Likewise if we look at the spirit ’sp’ which proceeds from the father ‘f’ and also the son[17] ‘s’ we have the function Fp(f,s,sp)[18] which has three non-identical variables. Again we are forced to say that this is not one, but three.

In both cases we have functions which require that the variables be non-identical, hence, the claim of the relationship being eternal, and that the persons are equal, does not collapse the variables into identities. This leaves us numerically with three and not one. Notwithstanding their equality they are not identical and hence have of cardinality[19] of 3 and not 1. In fact this non-identity is fundamental, and without it there could be no Trinity in the Orthodox sense[20].


The conclusion we draw from this discussion is that the proper way of looking at G-d’s attributes is that they do not apply to the essence of G-d, but that they are used in reference to actions that He does (will do) after the world has been created.

This view of monotheism, which is what is maintained by Kabbalists, is in a sense more radical than that of the philosophers. While the Kabbalists’ view does stand up well to modern approaches, the philosophers’ view fails, and leads to implications that the formulators had not considered. According to this approach it is not even possible to discuss any attributes in relation to G-d’s essence, or to discuss Him in any satisfying manner before creation. He just is.

© Moshe Shulman 2013

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[1]  This is the first of three articles on the most fundamental belief in Judaism: G-d. In this article I will discuss the Unity of G-d. In the second I will discuss the issue of incorporeality (Heb. Ruchniyos). In the final one I will discuss the seferot and how they fit in to this. It is strongly suggested to read them in order as they assume the material in the previous articles.

[2]  Deuteronomy 6:4.

[3]  Here I mean the philosophical discussions in the Middle Ages.

[4]  Neither Saadiah nor Maimonides considered their view a compromise on monotheism, but those taking the view of Maimonides did so because they felt that the other view implied multiplicity. The arguments on each side can be complex and are based on ideas that were at one time commonly held, but are no longer relevant in modern philosophical discourse. After Hume’s empiricism, Kant’s Copernican revolution, Nietzsche’s existentialism, and 20th century Analytic philosophy, among others, the assumptions that led to these disagreements are no longer valid.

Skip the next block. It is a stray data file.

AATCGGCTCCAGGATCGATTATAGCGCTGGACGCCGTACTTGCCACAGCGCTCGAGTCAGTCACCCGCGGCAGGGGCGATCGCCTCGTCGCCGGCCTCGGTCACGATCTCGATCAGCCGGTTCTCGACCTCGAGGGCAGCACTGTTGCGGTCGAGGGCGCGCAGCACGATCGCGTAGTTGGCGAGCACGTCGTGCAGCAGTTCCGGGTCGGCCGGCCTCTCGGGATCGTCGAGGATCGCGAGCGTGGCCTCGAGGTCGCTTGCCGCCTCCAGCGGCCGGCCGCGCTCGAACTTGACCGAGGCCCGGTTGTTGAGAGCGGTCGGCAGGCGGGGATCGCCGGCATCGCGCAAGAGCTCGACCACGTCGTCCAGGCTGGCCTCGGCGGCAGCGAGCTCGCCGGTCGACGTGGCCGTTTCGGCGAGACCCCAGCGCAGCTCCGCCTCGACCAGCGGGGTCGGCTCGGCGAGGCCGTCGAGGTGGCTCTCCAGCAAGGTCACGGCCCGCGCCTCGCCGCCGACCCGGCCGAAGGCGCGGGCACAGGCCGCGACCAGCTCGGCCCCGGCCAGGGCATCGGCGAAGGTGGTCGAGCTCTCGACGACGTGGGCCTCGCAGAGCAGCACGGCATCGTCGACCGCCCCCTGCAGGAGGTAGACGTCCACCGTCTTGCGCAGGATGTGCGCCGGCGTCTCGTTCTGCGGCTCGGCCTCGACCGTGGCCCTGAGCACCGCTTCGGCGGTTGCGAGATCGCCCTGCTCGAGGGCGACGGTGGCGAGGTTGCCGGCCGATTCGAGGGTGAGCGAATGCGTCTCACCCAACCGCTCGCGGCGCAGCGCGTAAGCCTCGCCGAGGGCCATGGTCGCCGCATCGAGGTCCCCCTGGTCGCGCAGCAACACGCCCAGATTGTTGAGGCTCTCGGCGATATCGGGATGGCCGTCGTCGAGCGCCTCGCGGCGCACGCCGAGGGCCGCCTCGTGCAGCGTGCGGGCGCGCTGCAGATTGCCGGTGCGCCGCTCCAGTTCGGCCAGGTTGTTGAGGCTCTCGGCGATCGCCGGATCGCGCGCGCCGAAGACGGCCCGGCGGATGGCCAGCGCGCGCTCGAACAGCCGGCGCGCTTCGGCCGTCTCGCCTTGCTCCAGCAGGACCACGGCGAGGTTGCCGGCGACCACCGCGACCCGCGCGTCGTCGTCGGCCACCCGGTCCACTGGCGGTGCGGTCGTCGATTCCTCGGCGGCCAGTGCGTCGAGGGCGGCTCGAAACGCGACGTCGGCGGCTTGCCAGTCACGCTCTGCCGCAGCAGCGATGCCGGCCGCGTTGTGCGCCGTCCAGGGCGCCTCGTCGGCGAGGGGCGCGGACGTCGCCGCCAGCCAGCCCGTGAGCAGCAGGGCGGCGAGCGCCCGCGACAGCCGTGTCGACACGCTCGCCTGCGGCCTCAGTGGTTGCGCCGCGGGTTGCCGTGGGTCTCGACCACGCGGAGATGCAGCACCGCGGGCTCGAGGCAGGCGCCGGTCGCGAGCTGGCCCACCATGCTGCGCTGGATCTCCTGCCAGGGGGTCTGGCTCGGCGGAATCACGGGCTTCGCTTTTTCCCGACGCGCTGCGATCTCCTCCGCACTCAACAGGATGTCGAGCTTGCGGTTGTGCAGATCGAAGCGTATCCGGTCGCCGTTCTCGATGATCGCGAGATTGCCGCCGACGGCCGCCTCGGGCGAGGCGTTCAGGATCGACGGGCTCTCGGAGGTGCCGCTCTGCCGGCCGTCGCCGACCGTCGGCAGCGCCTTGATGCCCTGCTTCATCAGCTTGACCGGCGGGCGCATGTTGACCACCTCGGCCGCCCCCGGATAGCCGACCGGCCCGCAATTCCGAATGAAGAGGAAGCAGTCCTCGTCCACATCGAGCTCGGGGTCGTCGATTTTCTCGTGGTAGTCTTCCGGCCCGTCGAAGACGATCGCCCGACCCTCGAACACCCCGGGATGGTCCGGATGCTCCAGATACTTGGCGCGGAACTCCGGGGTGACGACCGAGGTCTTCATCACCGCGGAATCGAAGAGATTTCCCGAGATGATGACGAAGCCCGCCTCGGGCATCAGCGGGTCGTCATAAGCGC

[5]  What I mean by a modern approach is a method based on the philosophical methods used in the 20th and now 21st century. They are in use by modern religious philosophers like Alvin Plantinga in his books.

[6]  This is not an easy concept to grasp and I hope in later articles to return to this issue and give more of an idea about it.

[7]  My approach here follows the method of Analytic Philosophy which is the common approach today.

[8]  This could be made more complicated by saying that ‘b’ needs to be set of people having a certain amount of members for ‘a’ to be considered in the set M. I have used the simplified approach as this will make it easier to illustrate my point later.

[9]  This does not mean that G-d cannot act with mercy, but only that in His essence there does not exist that trait.

[10]  The logic here is difficult. Let there be the set of non-merciful beings where the function Fm is always false. Before creation Fm is undefined. It is neither true nor false, just like division by 0.

[11]  If there were only one person in the world, how could we call him ‘wise’? There is no comparison.

[12]  In philosophy it has long been accepted that ‘Existence is not a predicate’. That means that in modern thought attributes like ‘existence’ and ‘living’ are not real attributes that a being can have. This whole discussion is to show that even were we to not accept this modern conclusion, it would not change anything.

[13]  Which is what Maimonides had contended.

[14]  Zohar III 257b.

[15]  Wise, Merciful Judge etc.

[16]  i.e. The son begets the son, or the father begets the father.

[17] This is the formula in Western Christianity.

[18] In the Easter churches it would be a function of two variables: Fp(f,sp).

[19]  Cardinality refers to the idea of ‘number’ of elements. So, for example {a,b,c} has cardinality of 3, because there are three elements.

[20]  There are Christian ‘heresies’ who posit that the three are identical and are essentially different names of the same being based on its actions. The problem with this is different and the discussion here does not cover that.